Southern California's ICU capacity is at zero. Here's what that means

Patients are still being admitted to hospitals — but there's a catch

By Nicole Karlis
December 30, 2020 10:03PM (UTC)
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A nurse cares for a coronavirus (COVID-19) patient in the Intensive Care Unit (ICU) at El Centro Regional Medical Center in hard-hit Imperial County on July 28, 2020 in El Centro, California. (Mario Tama/Getty Images)

On Tuesday, the state of California's health and human services secretary, Dr. Mark Ghaly, announced that the state's stay-at-home order would be extended indefinitely for Southern California and the San Joaquin Valley.

The order, which covers an 11-county Southern California area, took effect on Dec. 6 and was set to expire January 4, 2021. The news was not a surprise, but the extension of the stay-at-home order illustrates how the state's biggest surge is threatening to exhaust intensive care units. It also comes at a time marking the grim milestone of being the deadliest month in the U.S. since the beginning of the pandemic, as numbers continue to surge.

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"We essentially are projecting that the ICU capacity is not improving in Southern California and the San Joaquin Valley, and that demand will continue to exceed capacity," Ghaly said during a Tuesday press briefing.

ICU capacity, which has been the determining threshold on whether parts of California have to adhere to a stay-at-home order or not, is at zero percent — and like Ghaly said, that does not appear to be changing any time soon. Falling below 15 percent triggered California counties to adhere to a three-week order earlier this month.

Unfortunately, what California is experiencing is on trend for much of the country, which is a shrinkage in hospital resources and ICU beds. Arizona is currently having its worst surge since July, and an estimated 56 percent of the state's ICU beds are occupied by COVID-19 patients as of December 28. Parts of Nebraska, Alabama, Tennessee, Texas and New Hampshire are facing similarly dire situations, according to the University of Minnesota's COVID-19 Hospitalization Tracking Project. An estimated 62.8 million Americans live in counties where hospitals reported ICU bed occupancy of 90 percent or more earlier this month.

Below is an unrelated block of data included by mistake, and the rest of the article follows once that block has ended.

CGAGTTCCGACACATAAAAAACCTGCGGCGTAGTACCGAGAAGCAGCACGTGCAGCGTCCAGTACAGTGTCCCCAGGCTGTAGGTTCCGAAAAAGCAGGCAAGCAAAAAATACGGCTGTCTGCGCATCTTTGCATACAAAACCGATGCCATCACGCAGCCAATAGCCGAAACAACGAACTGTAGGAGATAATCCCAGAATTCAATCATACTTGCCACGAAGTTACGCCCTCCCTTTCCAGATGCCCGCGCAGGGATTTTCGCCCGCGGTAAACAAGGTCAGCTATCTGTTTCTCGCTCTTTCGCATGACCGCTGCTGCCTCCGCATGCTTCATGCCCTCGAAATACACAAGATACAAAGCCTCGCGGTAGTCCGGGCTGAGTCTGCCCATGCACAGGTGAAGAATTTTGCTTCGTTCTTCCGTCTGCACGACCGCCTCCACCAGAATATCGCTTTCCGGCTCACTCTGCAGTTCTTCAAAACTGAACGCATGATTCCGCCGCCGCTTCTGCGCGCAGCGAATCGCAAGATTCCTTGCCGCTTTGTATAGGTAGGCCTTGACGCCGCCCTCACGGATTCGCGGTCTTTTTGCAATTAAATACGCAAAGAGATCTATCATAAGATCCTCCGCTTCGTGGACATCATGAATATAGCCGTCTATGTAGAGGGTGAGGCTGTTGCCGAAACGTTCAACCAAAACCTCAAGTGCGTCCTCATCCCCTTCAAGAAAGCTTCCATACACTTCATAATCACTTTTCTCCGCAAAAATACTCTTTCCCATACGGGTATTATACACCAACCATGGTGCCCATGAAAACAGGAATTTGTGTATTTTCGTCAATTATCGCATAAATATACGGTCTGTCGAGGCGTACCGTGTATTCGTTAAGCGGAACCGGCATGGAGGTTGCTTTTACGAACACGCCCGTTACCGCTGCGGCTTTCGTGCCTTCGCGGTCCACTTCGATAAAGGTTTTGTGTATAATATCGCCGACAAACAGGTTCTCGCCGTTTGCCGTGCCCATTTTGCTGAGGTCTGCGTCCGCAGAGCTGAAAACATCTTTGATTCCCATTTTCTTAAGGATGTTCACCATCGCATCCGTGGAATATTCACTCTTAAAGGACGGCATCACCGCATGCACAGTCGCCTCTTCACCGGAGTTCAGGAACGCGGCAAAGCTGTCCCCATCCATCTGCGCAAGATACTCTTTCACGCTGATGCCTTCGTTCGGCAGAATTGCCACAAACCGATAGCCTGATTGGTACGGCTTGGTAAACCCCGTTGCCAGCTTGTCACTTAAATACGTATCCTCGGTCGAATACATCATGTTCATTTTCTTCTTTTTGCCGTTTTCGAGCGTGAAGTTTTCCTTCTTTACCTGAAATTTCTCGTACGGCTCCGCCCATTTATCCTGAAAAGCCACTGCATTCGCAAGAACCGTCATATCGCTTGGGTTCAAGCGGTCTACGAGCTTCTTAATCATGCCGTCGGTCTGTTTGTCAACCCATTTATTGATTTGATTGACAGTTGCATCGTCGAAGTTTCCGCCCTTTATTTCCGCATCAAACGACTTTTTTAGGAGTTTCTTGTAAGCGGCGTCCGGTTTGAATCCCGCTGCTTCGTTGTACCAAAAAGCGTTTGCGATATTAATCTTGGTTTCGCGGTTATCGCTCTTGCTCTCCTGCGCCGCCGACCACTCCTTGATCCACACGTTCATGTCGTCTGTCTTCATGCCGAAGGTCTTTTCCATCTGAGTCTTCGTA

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But what does that mean that ICU capacity is at "zero," and what happens when ICU beds reach zilch? And how does it affect people who have non-COVID-19 emergencies?

Dr. Robert Cherry, chief medical and safety officer at UCLA Health, explained to Salon in an interview there's a difference between available ICU bed occupancy and ICU capacity.

"I know it's concerning to hear reports that there are zero intensive care unit capacity in Los Angeles and in Southern California, however it's important to know there's a difference between ICU beds and ICU capacity " Cherry said. "We have the ability to provide critical care in other locations, outside of the intensive care unit, that includes the emergency department, and recovery rooms that are often used for post-operative ICU beds."

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According to California's Department of Public Health, hospitals are required to submit daily reports on the total numbers of available staffed ICU beds, including both staffed ICU beds and staffed surge beds. Staffing is critical, as there must be healthcare workers available to take care of the people occupying ICU beds.